Say, "When...then..." Instead of, "Don't turn on the radio," say, "When Daddy gets up, then we can listen to the radio." Instead of just, "Pick up the markers," say, "When you have picked up your markers, then we can go to the park." This lets her know that she WILL be allowed to do the thing she wants to do, just not NOW.
When she does something that you have previously, recently told her not to do, impose a logical consequence immediately. Don't give a warning. It is a lot easier to stay calm when you act quickly instead of letting repeated noncompliance get to you. For example, she's drawing on the wall, although you told her yesterday and last week and many times in the past 3 years that drawing on the wall is not allowed, so you know she knows it's not allowed. Take the crayons away. Say, "Crayons are only for drawing on paper. Because you were drawing on the wall, you may not use the crayons any more today." Put the crayons out of reach. If she begs for them back, repeat, "Because you were drawing on the wall, you may not use the crayons any more today." Next day, when she asks for the crayons, say, "Tell me how you are going to use the crayons." She should be able to explain that she will draw only on paper. Give a very positive reaction, "That's right! Crayons are for drawing on paper! Let's get out the paper." Get her all set up to do it right, then get out the crayons.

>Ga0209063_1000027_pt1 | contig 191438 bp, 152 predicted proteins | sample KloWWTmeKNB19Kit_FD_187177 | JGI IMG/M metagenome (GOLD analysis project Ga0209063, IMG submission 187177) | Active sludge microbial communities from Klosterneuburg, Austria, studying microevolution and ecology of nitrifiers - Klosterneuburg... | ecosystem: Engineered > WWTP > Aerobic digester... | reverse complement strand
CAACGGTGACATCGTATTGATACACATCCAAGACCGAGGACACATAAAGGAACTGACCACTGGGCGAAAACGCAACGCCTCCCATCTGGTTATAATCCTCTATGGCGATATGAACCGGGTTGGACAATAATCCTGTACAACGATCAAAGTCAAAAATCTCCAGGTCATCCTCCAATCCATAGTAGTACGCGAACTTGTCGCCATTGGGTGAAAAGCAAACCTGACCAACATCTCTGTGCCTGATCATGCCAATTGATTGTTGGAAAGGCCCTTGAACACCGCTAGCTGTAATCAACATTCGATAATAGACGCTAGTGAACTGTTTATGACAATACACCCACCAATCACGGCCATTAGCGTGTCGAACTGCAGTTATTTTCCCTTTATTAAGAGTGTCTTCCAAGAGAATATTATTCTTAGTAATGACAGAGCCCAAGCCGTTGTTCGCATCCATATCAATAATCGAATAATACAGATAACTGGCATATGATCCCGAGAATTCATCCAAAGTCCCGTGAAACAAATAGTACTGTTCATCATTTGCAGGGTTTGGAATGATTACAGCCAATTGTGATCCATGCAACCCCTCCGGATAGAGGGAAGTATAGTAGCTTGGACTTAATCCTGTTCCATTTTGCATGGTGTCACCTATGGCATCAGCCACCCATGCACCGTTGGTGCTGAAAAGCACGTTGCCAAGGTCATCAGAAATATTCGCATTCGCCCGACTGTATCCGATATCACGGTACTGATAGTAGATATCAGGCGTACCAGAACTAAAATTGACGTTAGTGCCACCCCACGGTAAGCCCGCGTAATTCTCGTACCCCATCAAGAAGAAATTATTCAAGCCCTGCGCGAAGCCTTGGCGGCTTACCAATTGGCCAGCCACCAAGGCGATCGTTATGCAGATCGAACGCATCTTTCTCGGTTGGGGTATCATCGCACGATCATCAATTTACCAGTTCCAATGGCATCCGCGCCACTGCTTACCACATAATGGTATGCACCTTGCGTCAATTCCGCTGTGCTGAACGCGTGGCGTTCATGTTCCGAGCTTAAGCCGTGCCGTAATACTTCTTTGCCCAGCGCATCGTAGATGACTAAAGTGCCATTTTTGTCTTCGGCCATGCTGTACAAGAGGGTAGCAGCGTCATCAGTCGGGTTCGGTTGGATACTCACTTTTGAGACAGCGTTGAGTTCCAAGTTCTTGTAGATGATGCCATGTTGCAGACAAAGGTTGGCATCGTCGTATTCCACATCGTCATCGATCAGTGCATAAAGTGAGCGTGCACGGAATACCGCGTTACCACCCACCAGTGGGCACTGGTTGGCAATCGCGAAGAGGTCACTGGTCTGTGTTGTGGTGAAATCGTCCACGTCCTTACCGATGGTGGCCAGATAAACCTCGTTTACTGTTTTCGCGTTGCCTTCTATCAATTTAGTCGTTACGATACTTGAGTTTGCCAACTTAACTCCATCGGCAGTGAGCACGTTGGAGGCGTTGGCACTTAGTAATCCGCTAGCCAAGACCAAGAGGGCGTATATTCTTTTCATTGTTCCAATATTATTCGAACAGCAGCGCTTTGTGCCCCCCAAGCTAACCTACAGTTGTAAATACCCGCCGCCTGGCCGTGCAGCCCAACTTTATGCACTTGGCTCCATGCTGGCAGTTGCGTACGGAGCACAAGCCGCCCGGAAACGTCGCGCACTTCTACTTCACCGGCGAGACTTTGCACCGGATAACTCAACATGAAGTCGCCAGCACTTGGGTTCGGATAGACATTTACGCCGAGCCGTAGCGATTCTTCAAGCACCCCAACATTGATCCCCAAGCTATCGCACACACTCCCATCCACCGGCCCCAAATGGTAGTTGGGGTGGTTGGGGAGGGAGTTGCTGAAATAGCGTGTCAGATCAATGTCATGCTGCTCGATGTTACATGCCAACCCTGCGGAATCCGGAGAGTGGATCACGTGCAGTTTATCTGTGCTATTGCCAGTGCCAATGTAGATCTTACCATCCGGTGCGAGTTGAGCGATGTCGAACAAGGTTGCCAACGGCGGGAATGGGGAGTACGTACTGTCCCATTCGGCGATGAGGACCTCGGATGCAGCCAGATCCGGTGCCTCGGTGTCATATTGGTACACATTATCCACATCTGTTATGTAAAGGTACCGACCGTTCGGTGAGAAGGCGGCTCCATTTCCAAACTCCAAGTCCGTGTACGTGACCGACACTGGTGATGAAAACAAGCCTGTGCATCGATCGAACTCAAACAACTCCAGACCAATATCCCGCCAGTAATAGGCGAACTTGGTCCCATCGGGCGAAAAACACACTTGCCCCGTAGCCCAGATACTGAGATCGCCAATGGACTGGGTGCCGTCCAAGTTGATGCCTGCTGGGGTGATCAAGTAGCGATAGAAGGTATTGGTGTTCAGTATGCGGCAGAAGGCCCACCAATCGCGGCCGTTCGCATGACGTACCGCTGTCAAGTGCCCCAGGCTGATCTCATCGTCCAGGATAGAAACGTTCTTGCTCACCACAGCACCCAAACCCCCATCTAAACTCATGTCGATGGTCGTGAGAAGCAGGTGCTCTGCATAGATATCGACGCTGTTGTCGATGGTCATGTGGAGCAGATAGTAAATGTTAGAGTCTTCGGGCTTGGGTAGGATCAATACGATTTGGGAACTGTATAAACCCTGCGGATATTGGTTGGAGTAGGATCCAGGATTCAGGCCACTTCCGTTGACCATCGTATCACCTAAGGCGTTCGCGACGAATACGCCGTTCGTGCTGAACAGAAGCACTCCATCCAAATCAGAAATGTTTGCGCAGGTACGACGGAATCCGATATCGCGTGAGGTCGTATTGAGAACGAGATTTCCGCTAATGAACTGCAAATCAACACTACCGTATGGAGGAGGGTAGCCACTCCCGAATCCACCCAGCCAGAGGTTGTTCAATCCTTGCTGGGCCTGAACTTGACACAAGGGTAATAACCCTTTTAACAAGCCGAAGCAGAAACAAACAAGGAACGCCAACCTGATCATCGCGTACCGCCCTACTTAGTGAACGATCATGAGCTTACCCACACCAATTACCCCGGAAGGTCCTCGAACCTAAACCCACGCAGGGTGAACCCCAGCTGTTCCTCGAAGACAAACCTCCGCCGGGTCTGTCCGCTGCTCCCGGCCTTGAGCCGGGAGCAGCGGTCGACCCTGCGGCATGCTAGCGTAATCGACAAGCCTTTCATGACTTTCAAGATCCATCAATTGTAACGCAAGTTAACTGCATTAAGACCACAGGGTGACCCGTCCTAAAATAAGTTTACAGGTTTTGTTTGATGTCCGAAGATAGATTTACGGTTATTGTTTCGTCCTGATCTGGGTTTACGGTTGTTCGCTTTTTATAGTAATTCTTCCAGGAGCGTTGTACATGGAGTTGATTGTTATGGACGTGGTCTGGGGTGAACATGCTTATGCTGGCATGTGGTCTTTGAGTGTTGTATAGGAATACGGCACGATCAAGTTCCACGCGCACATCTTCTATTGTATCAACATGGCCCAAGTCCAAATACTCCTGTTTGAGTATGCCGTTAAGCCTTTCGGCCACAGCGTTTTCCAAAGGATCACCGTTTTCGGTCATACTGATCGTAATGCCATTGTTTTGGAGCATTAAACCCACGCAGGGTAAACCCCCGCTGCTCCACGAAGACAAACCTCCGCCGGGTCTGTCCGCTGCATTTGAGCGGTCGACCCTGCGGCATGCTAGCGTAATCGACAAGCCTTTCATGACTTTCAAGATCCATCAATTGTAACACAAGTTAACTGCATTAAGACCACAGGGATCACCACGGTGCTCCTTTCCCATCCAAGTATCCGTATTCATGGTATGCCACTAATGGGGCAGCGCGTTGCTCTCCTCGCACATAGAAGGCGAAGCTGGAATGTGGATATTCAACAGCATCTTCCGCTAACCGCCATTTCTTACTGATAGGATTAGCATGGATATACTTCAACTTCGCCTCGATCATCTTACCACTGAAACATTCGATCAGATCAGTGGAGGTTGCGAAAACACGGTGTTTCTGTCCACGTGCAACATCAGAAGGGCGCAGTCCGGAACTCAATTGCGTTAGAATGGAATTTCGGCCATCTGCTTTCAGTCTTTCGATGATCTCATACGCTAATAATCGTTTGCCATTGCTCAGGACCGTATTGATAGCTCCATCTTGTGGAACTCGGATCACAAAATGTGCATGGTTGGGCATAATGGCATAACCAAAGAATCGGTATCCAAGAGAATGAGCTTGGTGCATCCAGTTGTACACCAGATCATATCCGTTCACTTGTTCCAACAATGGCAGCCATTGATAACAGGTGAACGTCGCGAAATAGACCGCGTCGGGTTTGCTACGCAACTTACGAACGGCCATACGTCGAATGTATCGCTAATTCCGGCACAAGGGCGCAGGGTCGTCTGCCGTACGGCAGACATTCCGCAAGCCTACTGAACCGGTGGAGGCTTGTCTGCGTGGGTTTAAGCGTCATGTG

At night when you apologize for behaving badly, is she also apologizing for HER bad behavior? If not, I think you need to find a different way of discussing this. I agree it's important to model responsibility for our actions, but you're right that doing this frequently--if it's one-sided--can give her the impression that Mommy getting mad is the real problem here, and she'll focus on that rather than on changing her behaviors that trigger you. I feel more successful with apologizing right after spinning out of control and then explaining: "I'm sorry I yelled. When you waste water, I feel angry. We are lucky to have clean water to drink. We need to use it wisely." I try to just *briefly* state the triggering action and then keep the focus on how *I* feel and what *we* do when we're doing it right. If you go on and on about what your child did wrong, it starts to feel like a harangue that's easy to tune out, plus you're emphasizing what you *don't* want. But it's crucial to say *something* about why you were mad. The book Parent Effectiveness Training is an oldie but goodie filled with great examples of how to do the "When you... I feel... because..." thing well.
Mama to a boy EnviroKid 10 years old and a girl EnviroBaby 1 year old!
I write about parenting, environment, cooking, and more.